Less than a year after Tufts Health Plan entered the Rhode Island
marketplace, the regional managed-care company is yanking its most
popular, but least profitable, product here: the preferred provider
organization, or PPO.
The plan, which gives members the most flexibility in choosing a health
care provider, “is from a pricing standpoint artificially low,” said
Beth Honan, the company’s Rhode Island director. That became a problem
when the state’s many small businesses embraced the indemnity-style plan
and all but ignored two of the more traditional managed-care options,
the health maintenance organization (HMO) and point-of-service (POS)
plan, she said.
Of Tufts’ 6,900 members living and employed in Rhode Island, almost 70
percent, or 4,900, are enrolled in the PPO, Honan said. By comparison,
that number in Massachusetts, New Hampshire and Maine combined is about
5 percent, said Michelle Davis, public relations director for Tufts
Health Plan, Inc. in Waltham, Mass.
In states where the HMO and POS plan are its biggest sellers, Tufts has
been able to “coordinate care so we’re better able to control medical
costs,” Honan said. That hasn’t been the case in Rhode Island where the
newcomer can claim less than 1 percent of a market dominated by Blue
Cross & Blue Shield of Rhode Island, Harvard Pilgrim Health Care and
United Health Care of New England; and where it, like other plans, is
operating at a loss, she said.
For the nine months ending Sept. 30, Tufts New England suffered a $26.7
million loss, largely caused by investments in operations in Rhode
Island, New Hampshire and Maine, where the health plan remains
relatively new, Davis said.
Tufts will service its existing 1,000 PPO accounts in Rhode Island until
they expire. After that, subscribers can enroll in the HMO or POS, or
choose a different insurer, Honan said.
Subscribers to Tufts’ HMO pay a flat fee in exchange for care by
physicians and facilities under contract with Tufts. Members choose a
primary care physician through which visits to specialists and other
health-care services must be authorized, with a few exceptions.
Tufts’ POS members have the option of circumventing the referral process
at the cost of higher co-payments and a deductible.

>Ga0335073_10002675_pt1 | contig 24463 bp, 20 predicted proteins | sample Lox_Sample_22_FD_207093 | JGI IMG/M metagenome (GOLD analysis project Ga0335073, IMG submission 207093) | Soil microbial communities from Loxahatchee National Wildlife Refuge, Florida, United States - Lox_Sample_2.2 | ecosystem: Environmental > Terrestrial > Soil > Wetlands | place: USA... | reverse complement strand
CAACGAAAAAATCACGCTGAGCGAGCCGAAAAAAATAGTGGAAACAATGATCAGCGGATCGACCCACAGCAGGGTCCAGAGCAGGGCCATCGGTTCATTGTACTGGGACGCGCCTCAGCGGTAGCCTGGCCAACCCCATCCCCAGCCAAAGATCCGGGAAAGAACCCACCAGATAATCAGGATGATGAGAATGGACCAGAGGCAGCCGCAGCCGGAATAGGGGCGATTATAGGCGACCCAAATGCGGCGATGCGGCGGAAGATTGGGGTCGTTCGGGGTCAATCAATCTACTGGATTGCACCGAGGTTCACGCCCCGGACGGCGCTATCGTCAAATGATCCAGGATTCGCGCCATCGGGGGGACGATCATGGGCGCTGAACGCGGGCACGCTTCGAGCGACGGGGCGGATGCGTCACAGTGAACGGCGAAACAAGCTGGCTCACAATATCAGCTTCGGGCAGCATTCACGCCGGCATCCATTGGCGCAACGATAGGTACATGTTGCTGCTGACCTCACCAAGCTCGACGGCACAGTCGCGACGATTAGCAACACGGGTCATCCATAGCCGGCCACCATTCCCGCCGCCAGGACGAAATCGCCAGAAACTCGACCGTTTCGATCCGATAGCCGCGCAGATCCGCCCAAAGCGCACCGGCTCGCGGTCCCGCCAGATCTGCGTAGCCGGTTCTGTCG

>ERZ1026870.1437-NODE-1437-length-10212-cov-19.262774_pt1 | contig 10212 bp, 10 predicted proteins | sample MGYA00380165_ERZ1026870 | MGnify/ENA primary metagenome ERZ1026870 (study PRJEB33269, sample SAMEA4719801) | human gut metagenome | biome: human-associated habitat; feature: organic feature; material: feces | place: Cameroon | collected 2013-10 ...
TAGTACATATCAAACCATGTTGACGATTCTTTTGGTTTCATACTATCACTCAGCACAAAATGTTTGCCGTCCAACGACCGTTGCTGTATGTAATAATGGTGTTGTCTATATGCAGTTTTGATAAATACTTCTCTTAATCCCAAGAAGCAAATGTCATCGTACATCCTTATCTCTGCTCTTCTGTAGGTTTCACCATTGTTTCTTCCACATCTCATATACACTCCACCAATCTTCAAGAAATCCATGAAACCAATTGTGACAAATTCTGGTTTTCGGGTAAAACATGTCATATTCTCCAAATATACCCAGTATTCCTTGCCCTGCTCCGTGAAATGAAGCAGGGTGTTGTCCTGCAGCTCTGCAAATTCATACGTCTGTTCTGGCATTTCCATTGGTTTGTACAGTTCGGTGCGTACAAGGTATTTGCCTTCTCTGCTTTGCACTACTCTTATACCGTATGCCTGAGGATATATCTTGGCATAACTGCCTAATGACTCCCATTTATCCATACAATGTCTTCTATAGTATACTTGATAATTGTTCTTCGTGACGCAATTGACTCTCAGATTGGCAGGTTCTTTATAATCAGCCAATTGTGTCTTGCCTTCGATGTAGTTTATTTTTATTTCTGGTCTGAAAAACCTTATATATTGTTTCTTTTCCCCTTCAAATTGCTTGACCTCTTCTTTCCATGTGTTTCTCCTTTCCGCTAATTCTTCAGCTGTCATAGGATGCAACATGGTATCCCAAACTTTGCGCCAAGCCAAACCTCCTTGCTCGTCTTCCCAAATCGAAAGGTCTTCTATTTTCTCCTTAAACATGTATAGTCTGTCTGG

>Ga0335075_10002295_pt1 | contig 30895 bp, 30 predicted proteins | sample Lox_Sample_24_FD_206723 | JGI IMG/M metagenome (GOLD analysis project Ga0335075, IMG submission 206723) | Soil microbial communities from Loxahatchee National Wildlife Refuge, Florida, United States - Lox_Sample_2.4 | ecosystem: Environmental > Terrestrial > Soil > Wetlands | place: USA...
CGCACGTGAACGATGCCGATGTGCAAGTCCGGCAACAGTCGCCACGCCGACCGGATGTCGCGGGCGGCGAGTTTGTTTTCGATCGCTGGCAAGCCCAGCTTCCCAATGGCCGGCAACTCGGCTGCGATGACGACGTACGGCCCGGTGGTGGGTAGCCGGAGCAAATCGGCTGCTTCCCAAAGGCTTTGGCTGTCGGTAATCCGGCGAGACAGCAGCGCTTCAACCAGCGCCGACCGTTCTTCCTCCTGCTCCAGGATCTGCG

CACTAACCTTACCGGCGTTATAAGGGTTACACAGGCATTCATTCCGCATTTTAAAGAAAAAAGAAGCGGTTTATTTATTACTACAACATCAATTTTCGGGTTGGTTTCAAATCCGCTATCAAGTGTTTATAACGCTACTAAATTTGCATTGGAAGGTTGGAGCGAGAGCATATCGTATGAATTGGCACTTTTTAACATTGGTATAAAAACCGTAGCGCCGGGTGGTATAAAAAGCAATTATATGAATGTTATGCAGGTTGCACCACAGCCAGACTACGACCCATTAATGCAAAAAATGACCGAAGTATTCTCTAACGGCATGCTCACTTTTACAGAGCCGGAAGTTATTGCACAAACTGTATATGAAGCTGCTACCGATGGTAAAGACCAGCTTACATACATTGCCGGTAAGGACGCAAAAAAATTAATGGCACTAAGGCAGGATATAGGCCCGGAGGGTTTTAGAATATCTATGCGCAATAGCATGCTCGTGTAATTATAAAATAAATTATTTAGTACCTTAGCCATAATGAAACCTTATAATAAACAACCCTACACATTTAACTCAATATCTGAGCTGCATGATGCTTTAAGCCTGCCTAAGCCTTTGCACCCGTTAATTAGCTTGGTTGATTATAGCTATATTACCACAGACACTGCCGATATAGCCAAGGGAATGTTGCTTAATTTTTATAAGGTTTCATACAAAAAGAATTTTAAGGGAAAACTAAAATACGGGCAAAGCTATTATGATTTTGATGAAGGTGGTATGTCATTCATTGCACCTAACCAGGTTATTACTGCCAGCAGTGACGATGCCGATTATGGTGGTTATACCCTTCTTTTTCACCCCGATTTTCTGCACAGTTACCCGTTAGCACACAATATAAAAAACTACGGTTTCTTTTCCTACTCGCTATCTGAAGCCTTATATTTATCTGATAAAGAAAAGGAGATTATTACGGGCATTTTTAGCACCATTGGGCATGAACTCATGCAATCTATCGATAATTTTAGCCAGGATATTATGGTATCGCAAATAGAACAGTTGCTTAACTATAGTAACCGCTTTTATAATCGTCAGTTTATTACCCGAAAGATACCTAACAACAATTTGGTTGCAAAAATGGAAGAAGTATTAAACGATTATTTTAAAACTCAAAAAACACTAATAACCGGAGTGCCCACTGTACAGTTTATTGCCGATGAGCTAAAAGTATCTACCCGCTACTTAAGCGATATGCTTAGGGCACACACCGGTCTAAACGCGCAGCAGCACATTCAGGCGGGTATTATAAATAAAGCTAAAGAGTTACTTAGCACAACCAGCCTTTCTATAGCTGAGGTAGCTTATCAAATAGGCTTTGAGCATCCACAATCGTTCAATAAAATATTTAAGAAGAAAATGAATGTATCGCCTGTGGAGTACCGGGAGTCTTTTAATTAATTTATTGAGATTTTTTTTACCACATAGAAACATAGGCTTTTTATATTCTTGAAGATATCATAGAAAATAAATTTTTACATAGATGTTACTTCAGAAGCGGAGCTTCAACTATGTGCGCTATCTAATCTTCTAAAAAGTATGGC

PPO members are not required to have a primary care doctor — a benefit
reflected in premiums about 15 percent higher than the HMO or POS plan,
Honan said. Still the higher cost to consumers hasn’t compensated for
diminishing returns, she said.
The phasing out of the PPO in Rhode Island “was really a long-term
decision” based on “product and pricing dynamics” unique to this market,
Honan said. When Tufts entered the local market in April 1997, it
expected employers to see the value in less expensive, managed-care
style plans. The market dictated otherwise.
Discontinuing the PPO in Rhode Island should allow Tufts to recoup its
losses and focus on its strengths, Honan said. “Really what our company
does best is managed care. We firmly believe in a primary care
physician,” she said.
The company that began as an HMO in 1981 added a POS option in 1986. It
added a PPO in 1995 “because we thought there was a niche for a high-
quality PPO plan and to give our customers one-stop shopping,” Davis
said. However, “it’s not what we would say is our core business.”
Instead, Tufts is recognized as a top HMO. U.S. News & World Report this
year ranked the company third among 271 regional HMOs evaluated for
prevention, access to care, member satisfaction and physicians’
credentials, among other criteria. Fallon Community Health Plan of
Massachusetts and Finger Lakes-Blue Choice of New York were first and
Paul B. Ginsburg, president of the Center for Studying Health System
Change, a Washington think tank, was at first surprised to hear of
Tufts’ decision to pull its PPO here, saying it is not the industry
“Nationally, this is not what’s being seen,” Ginsburg said through a
Tufts’ change of heart may go back to its roots, Ginsburg said, echoing
“They may be trying to shepherd their customers into a POS plan.”